Human affection is obviously unreliable because it is so much bound up with selfishness and desire; it is a flame of the ego sometimes turbid and misty, sometimes more clear and brightly coloured—sometimes tamasic based on instinct and habit, sometimes rajasic and fed by passion or the cry for vital interchange, sometimes more sattwic and trying to be or look to itself disinterested. But fundamentally it depends on a personal need or a return of some kind inward or outward and when the need is not satisfied or the return ceases or is not given, it most often diminishes or dies or exists only as a tepid or troubled remnant of habit from the past or else turns for satisfaction elsewhere. The more intense it is, the more it is apt to be troubled by tumults, clashes, quarrels, egoistic disturbances of all kinds, selfishness, exactions, lapses even to rage and hatred, ruptures. It is not that these affections cannot last—tamasic instinctive affections last because of habit in spite of everything dividing the persons, e.g. certain family affections; rajasic affections can last sometimes in spite of all disturbances and incompatibilities and furious ruptures because one has a vital need of the other and clings because of that or because both have that need and are constantly separating to return and returning to separate, or proceeding from quarrel to reconciliation and from reconciliation to quarrel; sattwic affections last very often from duty to the ideal or with some other support though they may lose their keenness or intensity or brightness. But the true reliability is there only when the psychic element in human affection becomes strong enough to colour or dominate the rest. For that reason friendship is or rather can oftenest be the most durable of the human affections because there there is less interference of the vital and even though a flame of the ego it can be a quiet and pure fire giving always its warmth and light. Nevertheless reliable friendship is almost always with a very few; to have a horde of loving, unselfishly faithful friends is a phenomenon so rare that it can be safely taken as an illusion. In any case human affection whatever its value has its place, because through it the psychic being gets the emotional experiences it needs until it is ready to prefer the true to the apparent, the perfect to the imperfect, the divine to the human. As the consciousness has to rise to a higher level, so the activities of the heart also have to rise to that higher level and change their basis and character. Yoga is the founding of all the life and consciousness in the Divine, so also love and affection must be rooted in the Divine and a spiritual and psychic oneness in the Divine must be their foundation—to reach the Divine first leaving other things aside or to seek the Divine alone is the straight road towards that change. That means no attachment —it need not mean turning affection into disaffection or chill indifference.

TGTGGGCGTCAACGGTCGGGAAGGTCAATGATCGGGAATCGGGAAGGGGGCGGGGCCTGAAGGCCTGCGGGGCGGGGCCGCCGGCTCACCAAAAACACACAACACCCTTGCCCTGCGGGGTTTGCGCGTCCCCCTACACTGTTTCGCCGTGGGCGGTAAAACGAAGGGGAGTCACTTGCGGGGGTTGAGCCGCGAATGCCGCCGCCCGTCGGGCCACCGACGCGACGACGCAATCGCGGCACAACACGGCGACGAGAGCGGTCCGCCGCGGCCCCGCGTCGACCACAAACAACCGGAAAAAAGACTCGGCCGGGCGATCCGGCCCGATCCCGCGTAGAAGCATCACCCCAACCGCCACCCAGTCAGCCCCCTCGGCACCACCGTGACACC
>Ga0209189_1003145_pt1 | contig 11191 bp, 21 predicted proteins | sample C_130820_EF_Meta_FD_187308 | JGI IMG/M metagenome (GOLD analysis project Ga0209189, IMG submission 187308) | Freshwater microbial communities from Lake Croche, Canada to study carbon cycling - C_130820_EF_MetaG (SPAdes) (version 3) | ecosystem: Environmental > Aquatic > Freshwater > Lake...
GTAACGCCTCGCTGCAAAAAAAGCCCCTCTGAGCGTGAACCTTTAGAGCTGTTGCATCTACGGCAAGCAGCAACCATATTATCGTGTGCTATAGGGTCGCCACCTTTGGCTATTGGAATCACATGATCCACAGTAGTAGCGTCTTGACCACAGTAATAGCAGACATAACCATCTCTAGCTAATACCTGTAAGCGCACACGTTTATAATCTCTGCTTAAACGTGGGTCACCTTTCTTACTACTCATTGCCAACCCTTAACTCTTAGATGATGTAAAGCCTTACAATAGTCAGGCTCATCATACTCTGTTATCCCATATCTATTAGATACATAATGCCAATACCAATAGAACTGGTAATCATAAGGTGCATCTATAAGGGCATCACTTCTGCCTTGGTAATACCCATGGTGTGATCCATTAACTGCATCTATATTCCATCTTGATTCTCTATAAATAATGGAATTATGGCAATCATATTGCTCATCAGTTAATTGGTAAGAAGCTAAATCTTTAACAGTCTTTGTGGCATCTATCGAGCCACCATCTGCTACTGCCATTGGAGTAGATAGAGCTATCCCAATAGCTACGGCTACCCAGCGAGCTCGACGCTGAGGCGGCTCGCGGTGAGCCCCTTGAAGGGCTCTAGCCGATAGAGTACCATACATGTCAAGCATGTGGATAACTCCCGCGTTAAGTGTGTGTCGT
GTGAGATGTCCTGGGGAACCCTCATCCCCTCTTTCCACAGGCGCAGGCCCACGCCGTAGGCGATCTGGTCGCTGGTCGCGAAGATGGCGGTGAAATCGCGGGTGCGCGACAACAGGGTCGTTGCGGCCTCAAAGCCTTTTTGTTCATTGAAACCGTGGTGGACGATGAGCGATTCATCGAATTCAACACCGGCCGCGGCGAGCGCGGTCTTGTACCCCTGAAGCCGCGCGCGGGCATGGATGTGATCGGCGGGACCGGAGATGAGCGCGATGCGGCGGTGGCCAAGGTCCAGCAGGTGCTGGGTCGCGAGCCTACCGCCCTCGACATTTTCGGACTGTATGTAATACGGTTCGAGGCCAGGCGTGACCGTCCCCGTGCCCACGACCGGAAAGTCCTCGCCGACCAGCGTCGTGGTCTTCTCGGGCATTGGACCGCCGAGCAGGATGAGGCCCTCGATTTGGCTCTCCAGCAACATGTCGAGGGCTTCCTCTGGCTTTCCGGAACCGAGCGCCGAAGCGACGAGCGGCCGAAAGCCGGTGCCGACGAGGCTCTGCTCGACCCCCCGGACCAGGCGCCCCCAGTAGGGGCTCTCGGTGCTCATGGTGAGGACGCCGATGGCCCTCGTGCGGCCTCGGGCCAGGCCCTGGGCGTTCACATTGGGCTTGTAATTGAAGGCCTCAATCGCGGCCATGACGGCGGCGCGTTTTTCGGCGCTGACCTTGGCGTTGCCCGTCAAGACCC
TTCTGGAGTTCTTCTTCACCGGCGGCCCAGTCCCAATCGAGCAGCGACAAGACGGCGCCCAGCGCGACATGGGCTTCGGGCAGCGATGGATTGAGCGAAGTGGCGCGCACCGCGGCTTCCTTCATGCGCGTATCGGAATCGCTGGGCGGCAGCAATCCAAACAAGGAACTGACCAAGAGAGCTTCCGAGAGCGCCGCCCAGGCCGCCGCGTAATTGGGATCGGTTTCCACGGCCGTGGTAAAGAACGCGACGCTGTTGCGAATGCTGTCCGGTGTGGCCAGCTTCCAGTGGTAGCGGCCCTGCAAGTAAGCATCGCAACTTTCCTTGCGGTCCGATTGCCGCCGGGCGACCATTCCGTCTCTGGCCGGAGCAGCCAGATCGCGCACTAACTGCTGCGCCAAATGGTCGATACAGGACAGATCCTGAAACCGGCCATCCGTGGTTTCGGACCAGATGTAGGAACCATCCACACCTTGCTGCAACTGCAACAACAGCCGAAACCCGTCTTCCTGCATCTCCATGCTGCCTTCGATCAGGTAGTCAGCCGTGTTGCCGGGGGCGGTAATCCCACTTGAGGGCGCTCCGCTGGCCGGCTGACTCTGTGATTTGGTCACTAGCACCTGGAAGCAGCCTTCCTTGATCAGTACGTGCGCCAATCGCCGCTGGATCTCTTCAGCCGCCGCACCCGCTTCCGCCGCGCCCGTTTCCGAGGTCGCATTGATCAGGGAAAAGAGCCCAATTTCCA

– Sri Aurobindo